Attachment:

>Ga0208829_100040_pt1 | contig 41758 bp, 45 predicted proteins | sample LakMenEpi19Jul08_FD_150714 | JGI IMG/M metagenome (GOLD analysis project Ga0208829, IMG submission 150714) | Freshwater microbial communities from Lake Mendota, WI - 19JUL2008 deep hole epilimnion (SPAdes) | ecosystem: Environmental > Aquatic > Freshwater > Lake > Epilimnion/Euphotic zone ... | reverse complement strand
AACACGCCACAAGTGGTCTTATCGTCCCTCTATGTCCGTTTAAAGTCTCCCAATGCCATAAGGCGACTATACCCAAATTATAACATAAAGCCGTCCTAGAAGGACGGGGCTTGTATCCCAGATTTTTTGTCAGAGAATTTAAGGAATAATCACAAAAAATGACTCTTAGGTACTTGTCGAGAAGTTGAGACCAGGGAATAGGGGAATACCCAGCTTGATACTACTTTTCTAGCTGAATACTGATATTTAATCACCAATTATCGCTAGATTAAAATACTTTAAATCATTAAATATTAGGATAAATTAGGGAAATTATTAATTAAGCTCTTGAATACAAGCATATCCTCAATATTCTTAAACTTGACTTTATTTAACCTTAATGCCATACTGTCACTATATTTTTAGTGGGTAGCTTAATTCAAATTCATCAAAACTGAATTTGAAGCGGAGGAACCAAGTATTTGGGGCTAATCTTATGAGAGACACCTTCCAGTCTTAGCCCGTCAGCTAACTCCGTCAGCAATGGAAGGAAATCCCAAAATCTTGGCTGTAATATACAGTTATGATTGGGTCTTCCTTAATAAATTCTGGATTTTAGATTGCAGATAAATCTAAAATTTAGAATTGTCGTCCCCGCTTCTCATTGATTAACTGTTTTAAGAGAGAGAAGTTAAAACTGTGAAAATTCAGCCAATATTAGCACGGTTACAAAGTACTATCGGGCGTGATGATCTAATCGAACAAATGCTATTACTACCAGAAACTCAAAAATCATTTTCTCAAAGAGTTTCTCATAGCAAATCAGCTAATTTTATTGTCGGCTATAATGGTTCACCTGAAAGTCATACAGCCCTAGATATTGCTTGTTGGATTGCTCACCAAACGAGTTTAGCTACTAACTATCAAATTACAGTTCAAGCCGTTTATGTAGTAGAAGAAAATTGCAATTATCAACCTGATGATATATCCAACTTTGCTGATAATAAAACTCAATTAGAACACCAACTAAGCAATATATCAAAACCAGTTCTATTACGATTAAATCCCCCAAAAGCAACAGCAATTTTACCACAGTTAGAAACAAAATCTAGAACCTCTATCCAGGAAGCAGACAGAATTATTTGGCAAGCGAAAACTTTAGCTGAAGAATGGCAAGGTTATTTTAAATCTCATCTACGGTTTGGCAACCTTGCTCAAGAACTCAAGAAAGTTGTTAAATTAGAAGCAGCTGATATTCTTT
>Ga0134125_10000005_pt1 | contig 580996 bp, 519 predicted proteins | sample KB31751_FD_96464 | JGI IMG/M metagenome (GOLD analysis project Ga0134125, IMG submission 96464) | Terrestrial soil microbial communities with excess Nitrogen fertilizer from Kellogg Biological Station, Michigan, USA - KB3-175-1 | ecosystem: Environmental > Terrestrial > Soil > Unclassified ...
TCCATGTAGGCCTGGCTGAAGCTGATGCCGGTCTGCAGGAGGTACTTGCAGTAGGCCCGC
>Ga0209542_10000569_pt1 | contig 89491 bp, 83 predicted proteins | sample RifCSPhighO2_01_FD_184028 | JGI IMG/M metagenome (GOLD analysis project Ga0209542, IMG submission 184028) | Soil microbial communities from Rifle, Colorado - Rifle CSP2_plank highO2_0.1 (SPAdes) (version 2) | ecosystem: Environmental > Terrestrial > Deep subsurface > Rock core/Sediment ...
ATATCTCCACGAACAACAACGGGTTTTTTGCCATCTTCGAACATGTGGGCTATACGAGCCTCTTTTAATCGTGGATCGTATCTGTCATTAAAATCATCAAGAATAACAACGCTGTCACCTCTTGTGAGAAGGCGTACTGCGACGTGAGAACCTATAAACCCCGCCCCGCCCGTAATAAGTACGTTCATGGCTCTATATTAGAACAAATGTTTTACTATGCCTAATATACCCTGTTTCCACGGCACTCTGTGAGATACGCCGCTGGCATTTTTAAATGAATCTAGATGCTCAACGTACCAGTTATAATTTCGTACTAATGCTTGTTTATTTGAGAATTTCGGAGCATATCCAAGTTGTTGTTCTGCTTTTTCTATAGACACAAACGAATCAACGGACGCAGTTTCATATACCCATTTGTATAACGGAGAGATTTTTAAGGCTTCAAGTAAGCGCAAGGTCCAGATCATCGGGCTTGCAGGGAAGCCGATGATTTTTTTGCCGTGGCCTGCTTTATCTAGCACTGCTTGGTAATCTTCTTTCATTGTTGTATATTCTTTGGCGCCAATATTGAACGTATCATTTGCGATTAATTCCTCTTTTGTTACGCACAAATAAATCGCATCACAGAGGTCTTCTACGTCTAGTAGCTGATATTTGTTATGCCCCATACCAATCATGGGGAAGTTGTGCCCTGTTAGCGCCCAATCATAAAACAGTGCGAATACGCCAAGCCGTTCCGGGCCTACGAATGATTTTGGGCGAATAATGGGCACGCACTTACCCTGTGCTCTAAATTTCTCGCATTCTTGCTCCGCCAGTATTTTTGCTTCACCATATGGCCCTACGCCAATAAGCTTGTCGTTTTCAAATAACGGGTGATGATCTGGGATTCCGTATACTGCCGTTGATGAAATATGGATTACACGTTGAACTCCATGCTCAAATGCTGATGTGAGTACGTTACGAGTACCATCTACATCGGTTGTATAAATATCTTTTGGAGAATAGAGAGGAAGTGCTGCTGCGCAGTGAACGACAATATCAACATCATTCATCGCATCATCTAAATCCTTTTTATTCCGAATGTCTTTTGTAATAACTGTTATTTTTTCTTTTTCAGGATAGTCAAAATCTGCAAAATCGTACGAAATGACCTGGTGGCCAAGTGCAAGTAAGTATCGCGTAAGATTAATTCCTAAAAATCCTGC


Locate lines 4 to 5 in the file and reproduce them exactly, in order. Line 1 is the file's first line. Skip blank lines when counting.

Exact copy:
TCCATGTAGGCCTGGCTGAAGCTGATGCCGGTCTGCAGGAGGTACTTGCAGTAGGCCCGC
>Ga0209542_10000569_pt1 | contig 89491 bp, 83 predicted proteins | sample RifCSPhighO2_01_FD_184028 | JGI IMG/M metagenome (GOLD analysis project Ga0209542, IMG submission 184028) | Soil microbial communities from Rifle, Colorado - Rifle CSP2_plank highO2_0.1 (SPAdes) (version 2) | ecosystem: Environmental > Terrestrial > Deep subsurface > Rock core/Sediment ...